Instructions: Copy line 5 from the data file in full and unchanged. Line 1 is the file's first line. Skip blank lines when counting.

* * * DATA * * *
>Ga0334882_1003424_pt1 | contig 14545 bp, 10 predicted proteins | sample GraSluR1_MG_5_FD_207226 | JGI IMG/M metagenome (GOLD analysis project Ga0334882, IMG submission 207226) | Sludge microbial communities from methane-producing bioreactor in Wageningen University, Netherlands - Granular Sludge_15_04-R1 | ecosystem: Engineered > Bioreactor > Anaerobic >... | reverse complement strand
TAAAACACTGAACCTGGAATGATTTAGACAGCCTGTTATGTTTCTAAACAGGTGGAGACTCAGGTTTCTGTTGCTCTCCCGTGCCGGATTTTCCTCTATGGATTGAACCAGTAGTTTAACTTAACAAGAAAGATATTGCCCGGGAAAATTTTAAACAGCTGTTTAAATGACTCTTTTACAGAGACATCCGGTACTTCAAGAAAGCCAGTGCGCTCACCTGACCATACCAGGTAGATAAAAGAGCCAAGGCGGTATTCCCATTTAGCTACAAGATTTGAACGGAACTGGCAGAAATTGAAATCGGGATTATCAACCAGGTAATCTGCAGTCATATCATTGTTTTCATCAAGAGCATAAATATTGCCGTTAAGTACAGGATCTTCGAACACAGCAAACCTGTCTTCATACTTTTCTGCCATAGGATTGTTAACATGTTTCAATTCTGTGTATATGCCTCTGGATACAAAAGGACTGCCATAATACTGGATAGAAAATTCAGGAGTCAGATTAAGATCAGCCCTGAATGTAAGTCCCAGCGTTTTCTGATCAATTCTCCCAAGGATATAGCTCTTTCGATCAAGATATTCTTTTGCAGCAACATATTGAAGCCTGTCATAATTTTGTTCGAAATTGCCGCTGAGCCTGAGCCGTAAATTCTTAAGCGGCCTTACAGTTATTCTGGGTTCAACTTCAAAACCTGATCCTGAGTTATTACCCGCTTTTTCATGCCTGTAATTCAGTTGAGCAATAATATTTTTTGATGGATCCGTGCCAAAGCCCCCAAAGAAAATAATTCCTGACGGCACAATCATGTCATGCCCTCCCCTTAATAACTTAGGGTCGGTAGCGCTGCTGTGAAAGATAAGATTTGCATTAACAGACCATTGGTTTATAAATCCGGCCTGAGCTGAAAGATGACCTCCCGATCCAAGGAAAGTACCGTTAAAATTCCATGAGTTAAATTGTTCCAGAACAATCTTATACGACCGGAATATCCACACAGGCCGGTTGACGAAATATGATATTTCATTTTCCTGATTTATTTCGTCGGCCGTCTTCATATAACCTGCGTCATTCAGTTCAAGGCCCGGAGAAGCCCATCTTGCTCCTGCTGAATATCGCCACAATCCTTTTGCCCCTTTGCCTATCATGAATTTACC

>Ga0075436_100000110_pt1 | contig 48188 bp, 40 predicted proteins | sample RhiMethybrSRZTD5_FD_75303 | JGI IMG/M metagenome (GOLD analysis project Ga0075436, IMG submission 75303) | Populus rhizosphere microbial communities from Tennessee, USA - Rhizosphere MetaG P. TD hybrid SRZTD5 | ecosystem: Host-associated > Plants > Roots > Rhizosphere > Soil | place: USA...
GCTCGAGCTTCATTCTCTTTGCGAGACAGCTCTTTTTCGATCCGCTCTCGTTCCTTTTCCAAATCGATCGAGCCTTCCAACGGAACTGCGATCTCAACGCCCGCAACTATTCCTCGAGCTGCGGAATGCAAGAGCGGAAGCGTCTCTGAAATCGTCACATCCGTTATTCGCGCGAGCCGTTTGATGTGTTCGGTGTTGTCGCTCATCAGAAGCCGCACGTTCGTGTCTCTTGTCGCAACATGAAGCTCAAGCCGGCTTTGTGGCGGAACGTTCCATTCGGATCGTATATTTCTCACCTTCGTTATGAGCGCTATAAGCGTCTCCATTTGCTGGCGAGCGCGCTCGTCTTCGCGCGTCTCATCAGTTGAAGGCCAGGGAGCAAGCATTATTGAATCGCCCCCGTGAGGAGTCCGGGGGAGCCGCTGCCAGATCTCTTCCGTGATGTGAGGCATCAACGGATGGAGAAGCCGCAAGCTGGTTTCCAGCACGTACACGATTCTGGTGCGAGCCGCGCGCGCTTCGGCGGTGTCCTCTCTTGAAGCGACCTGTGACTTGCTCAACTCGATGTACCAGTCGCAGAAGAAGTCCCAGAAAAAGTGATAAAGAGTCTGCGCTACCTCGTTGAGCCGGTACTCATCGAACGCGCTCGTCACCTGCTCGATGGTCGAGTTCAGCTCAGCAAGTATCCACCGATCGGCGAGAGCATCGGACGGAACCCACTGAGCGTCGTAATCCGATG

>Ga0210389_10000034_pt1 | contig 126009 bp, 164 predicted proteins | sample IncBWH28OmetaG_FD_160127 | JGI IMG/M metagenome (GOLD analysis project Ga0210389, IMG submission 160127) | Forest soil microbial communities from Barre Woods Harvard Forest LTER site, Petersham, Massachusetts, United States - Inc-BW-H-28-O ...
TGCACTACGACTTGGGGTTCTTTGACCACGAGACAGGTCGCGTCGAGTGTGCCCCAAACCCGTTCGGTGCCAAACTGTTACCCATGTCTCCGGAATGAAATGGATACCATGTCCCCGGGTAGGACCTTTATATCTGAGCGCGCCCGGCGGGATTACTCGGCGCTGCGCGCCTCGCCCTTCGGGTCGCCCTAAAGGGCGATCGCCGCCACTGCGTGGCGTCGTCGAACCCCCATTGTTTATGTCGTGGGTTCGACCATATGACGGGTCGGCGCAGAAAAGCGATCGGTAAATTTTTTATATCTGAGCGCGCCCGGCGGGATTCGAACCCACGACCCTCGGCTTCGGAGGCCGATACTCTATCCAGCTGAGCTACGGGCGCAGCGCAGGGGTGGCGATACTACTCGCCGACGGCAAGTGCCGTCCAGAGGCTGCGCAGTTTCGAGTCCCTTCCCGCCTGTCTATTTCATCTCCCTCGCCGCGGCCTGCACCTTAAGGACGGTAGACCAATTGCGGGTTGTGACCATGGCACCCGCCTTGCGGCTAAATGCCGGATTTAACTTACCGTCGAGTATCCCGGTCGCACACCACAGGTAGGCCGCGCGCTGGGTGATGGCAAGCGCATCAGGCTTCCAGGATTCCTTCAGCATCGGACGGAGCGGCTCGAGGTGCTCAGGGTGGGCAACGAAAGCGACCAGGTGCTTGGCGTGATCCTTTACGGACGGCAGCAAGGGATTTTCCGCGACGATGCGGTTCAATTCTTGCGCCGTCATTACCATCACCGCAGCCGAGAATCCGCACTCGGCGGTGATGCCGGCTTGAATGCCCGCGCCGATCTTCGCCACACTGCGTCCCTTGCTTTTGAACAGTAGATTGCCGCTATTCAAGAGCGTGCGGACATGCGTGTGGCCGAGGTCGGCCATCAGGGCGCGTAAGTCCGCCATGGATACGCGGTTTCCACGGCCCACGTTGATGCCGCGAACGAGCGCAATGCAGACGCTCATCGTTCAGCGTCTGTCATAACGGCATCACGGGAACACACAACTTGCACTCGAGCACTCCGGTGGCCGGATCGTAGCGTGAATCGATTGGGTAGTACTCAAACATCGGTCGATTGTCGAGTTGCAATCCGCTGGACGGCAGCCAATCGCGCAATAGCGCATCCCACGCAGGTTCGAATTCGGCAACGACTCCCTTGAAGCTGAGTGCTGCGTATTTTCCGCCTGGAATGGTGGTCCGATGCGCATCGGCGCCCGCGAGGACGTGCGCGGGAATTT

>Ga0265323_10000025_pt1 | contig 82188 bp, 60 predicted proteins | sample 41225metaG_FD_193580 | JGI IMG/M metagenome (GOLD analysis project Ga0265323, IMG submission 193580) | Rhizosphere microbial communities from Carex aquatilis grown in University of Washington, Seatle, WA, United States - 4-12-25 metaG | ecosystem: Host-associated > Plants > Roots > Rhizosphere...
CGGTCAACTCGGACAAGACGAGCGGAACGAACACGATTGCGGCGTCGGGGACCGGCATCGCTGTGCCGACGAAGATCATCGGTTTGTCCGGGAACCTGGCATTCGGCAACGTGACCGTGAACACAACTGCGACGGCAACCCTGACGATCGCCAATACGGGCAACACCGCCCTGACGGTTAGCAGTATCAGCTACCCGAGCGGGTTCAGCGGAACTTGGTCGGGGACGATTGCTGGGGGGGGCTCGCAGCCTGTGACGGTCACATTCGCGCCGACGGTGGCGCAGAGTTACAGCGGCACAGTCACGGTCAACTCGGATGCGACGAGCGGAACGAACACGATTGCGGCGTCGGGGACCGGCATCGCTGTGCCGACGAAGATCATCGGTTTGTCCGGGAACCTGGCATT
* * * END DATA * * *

>Ga0210389_10000034_pt1 | contig 126009 bp, 164 predicted proteins | sample IncBWH28OmetaG_FD_160127 | JGI IMG/M metagenome (GOLD analysis project Ga0210389, IMG submission 160127) | Forest soil microbial communities from Barre Woods Harvard Forest LTER site, Petersham, Massachusetts, United States - Inc-BW-H-28-O ...